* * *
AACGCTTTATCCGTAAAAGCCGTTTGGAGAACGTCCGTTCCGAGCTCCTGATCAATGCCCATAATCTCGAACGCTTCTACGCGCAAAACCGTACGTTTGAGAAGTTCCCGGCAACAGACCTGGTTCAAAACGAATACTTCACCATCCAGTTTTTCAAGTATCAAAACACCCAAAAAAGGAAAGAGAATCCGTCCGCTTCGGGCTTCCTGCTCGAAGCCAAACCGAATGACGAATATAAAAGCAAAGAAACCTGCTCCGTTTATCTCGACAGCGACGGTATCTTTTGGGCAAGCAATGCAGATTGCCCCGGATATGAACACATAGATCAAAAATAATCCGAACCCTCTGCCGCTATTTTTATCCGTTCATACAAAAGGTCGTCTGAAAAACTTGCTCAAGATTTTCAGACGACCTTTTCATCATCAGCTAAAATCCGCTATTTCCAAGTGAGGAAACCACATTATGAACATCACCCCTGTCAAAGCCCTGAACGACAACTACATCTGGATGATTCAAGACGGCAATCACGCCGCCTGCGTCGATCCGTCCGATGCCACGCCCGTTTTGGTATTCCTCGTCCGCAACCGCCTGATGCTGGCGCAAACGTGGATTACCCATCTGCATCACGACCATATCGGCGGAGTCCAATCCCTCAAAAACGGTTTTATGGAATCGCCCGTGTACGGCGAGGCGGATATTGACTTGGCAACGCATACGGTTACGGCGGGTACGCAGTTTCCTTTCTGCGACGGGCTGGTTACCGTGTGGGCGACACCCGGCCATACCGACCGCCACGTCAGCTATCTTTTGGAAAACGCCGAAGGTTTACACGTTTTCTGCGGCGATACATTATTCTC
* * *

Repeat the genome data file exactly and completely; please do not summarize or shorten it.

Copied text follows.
AACGCTTTATCCGTAAAAGCCGTTTGGAGAACGTCCGTTCCGAGCTCCTGATCAATGCCCATAATCTCGAACGCTTCTACGCGCAAAACCGTACGTTTGAGAAGTTCCCGGCAACAGACCTGGTTCAAAACGAATACTTCACCATCCAGTTTTTCAAGTATCAAAACACCCAAAAAAGGAAAGAGAATCCGTCCGCTTCGGGCTTCCTGCTCGAAGCCAAACCGAATGACGAATATAAAAGCAAAGAAACCTGCTCCGTTTATCTCGACAGCGACGGTATCTTTTGGGCAAGCAATGCAGATTGCCCCGGATATGAACACATAGATCAAAAATAATCCGAACCCTCTGCCGCTATTTTTATCCGTTCATACAAAAGGTCGTCTGAAAAACTTGCTCAAGATTTTCAGACGACCTTTTCATCATCAGCTAAAATCCGCTATTTCCAAGTGAGGAAACCACATTATGAACATCACCCCTGTCAAAGCCCTGAACGACAACTACATCTGGATGATTCAAGACGGCAATCACGCCGCCTGCGTCGATCCGTCCGATGCCACGCCCGTTTTGGTATTCCTCGTCCGCAACCGCCTGATGCTGGCGCAAACGTGGATTACCCATCTGCATCACGACCATATCGGCGGAGTCCAATCCCTCAAAAACGGTTTTATGGAATCGCCCGTGTACGGCGAGGCGGATATTGACTTGGCAACGCATACGGTTACGGCGGGTACGCAGTTTCCTTTCTGCGACGGGCTGGTTACCGTGTGGGCGACACCCGGCCATACCGACCGCCACGTCAGCTATCTTTTGGAAAACGCCGAAGGTTTACACGTTTTCTGCGGCGATACATTATTCTC